If you’re super connected to social networking, use different instant messaging products, have several email accounts, or want to toggle between texting to/from your cell and your computer, the first tool may be for you. It gives you instant access to, and a running stream of your Facebook updates/feeds, blends all of your IM buddies regardless of source, and provides access to your different email accounts, in one neat cockpit.
If you subscribe to several RSS/news feeds, want to read the top sports stories, see the weather, or if you use Mapquest, Wikipedia or visit YouTube frequently, consider personalizing your own Web portal by using the second tool.
Thanks to my colleague and revered tech guru (not his real job), Todd Digby (only coincidental name connection), I configured the following tools just yesterday to streamline many of my Web surfing activities.
- Digsby: is a proprietary multiprotocol instant messaging application (from Wikipedia). So what does that mean? In about five minutes, you can set up a downloadable piece of software to connect all your instant messaging tools (AIM, Yahoo, MSN, etc) along with your email accounts, and social networks (Facebook, MySpace, and Twitter only). My complaint is that I’d like to see other social networks such as Plaxo and LinkedIn offered as well. Here’s what the cockpit looks like:
When you scroll over the “F” icon -at the left – for Facebook, it brings up your feed, from which you can access your profile, messages, friends, photos. And it all sits down in your icon tray.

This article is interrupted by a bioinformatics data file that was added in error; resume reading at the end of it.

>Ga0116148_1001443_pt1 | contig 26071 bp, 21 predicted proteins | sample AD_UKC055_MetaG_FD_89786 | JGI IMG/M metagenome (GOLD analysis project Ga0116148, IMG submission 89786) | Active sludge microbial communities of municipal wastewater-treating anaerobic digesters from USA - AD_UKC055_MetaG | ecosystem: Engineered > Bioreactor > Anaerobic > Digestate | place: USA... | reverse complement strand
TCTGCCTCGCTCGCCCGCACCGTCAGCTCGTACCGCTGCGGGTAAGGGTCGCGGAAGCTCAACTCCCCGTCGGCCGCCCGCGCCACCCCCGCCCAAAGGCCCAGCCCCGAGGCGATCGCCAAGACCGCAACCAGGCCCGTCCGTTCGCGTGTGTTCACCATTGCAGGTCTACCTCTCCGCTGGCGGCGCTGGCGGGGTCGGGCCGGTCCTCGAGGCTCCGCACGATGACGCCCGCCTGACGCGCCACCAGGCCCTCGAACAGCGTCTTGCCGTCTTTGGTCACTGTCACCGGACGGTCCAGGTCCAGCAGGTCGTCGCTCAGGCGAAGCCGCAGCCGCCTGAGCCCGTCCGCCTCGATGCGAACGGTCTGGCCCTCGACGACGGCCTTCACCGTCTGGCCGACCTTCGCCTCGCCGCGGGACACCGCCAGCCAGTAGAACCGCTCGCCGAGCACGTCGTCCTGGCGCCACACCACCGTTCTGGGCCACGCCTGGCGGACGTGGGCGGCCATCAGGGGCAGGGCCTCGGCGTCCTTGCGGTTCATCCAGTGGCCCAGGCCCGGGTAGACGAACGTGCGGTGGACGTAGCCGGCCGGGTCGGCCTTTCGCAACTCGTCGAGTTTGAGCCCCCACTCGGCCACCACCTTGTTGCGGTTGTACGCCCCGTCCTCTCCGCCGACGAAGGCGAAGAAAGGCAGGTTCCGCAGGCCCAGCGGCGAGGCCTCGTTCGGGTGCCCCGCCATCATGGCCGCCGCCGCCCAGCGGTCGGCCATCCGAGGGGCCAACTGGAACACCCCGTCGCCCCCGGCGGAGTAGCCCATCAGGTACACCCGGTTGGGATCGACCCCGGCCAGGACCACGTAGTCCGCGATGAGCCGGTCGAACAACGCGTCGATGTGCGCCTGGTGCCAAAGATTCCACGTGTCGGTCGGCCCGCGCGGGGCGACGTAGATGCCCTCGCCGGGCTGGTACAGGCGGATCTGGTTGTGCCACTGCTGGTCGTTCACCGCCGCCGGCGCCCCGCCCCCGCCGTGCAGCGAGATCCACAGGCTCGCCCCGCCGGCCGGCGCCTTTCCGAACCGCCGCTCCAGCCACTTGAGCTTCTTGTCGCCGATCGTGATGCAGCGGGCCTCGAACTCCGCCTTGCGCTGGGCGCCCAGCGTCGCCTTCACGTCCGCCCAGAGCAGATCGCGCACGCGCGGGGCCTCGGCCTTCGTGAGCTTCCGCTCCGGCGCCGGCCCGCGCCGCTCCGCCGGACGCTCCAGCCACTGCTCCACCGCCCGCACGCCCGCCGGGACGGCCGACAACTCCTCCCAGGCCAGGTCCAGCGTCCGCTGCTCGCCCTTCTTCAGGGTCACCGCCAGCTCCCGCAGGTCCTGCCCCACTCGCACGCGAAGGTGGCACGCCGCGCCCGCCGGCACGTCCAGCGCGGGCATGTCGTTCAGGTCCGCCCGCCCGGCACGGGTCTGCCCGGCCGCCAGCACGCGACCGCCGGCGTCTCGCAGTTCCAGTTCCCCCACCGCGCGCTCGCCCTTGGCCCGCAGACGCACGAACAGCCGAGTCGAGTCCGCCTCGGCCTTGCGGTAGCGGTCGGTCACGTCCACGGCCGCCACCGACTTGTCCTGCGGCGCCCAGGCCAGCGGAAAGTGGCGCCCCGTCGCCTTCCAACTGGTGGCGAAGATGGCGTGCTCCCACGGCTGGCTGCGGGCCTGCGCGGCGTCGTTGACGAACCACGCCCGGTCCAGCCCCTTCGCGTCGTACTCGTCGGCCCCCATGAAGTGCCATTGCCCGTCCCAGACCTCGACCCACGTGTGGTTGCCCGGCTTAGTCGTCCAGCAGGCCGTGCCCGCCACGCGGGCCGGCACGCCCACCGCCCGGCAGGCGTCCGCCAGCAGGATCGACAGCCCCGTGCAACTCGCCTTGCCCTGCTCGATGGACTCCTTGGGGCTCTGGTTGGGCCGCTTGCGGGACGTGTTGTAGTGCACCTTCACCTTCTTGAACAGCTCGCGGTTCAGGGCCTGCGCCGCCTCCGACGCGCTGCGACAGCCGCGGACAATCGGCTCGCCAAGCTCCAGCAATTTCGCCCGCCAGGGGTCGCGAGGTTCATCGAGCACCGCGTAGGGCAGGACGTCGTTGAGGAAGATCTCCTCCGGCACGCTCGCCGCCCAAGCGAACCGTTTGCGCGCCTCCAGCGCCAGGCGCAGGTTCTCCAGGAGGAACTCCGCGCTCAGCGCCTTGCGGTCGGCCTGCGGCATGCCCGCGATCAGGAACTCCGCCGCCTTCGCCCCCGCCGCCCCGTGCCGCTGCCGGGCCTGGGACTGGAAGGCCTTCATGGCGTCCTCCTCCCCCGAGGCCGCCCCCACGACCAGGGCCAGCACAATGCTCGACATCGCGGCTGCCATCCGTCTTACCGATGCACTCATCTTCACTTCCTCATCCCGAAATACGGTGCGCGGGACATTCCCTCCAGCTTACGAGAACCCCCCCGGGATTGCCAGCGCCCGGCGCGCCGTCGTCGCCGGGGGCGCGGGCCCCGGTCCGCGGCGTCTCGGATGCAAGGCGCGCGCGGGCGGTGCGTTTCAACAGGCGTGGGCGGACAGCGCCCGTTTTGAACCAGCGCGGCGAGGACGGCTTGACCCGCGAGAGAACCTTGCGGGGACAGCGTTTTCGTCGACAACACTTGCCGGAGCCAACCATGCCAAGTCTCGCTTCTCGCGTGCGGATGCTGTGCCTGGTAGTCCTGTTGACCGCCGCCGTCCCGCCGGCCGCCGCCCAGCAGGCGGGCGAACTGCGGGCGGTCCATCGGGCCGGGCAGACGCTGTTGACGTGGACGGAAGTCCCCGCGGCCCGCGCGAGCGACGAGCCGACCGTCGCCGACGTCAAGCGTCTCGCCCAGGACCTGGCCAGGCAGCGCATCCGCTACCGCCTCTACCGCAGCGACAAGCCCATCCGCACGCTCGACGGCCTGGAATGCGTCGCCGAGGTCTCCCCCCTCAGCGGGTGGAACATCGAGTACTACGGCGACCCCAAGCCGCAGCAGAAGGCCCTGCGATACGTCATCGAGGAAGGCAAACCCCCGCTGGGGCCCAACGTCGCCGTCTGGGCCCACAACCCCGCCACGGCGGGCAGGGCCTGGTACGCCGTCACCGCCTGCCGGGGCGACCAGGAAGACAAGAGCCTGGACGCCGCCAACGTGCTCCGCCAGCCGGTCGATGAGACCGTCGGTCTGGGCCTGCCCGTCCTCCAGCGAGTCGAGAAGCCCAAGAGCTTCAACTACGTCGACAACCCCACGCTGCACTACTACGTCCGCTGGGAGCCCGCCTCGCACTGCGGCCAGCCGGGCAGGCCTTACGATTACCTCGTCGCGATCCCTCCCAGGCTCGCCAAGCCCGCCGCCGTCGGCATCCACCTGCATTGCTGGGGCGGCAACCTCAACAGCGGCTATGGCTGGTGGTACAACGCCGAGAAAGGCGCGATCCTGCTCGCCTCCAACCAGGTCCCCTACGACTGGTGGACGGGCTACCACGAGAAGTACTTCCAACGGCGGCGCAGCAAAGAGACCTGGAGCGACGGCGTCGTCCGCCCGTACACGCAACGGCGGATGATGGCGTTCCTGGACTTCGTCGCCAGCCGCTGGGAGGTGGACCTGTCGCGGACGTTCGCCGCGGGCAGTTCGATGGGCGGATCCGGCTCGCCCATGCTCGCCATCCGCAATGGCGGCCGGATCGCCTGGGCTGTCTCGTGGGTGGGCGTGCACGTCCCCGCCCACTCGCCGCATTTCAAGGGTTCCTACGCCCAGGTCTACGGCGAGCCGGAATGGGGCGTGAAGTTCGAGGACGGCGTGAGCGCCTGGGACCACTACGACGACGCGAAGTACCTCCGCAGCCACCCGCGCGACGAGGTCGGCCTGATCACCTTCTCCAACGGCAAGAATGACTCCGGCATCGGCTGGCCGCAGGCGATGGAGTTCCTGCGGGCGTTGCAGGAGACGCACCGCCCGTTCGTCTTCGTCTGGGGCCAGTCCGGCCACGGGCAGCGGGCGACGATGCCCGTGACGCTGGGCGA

- iGoogle: It’s a personalized Google page, where you can add web feeds and Google gadgets. Much like NetVibes, PageFlakes, MyYahoo. use it as a portal to most of your most valued sites and feeds, saving gobs of time. For us educators, I think it has critical importance for the future of eLearning systems, in that it teaches us how to set up a carousel-like page, with multiple offerings to the myriad tools students can use to construct knowledge. That is how experimenting faculty (such as M. Wesch) are beginning to set up their classes — where the LMS becomes just one tool, not necessarily the centerpiece, functioning more quietly as an operating system (to collect dropbox items, as an electronic gradebook and to issue quizzes).
PREDICTION – NEXT ITERATION OF LEARNING MANAGEMENT SYSTEMS WILL BE MODELED AFTER iGOOGLE, NETVIBES
These feed-driven portals go far beyond the present LMS capabilities, so if faculty want to use them, they’re on their own presently, to set them up and help their students use them. I predict that iGoogle, NetVibes, and the like will become the templates for the next design iteration of LMSs everywhere. That may not be a bad thing, as LMS companies start redesigning for extensibility. I surely hope the next LMS (if there is to be a single entry point), goes beyond adding only internal/proprietary tools but instead is redesigned to more closely resemble a customized learning space where each faculty member can add external widgets deemed the best for engaging learners and improving outcomes.
This is just a prediction – but all instincts say I’m on target. Anyway, here’s what my iGoogle page looks like (click on pic to get a larger view):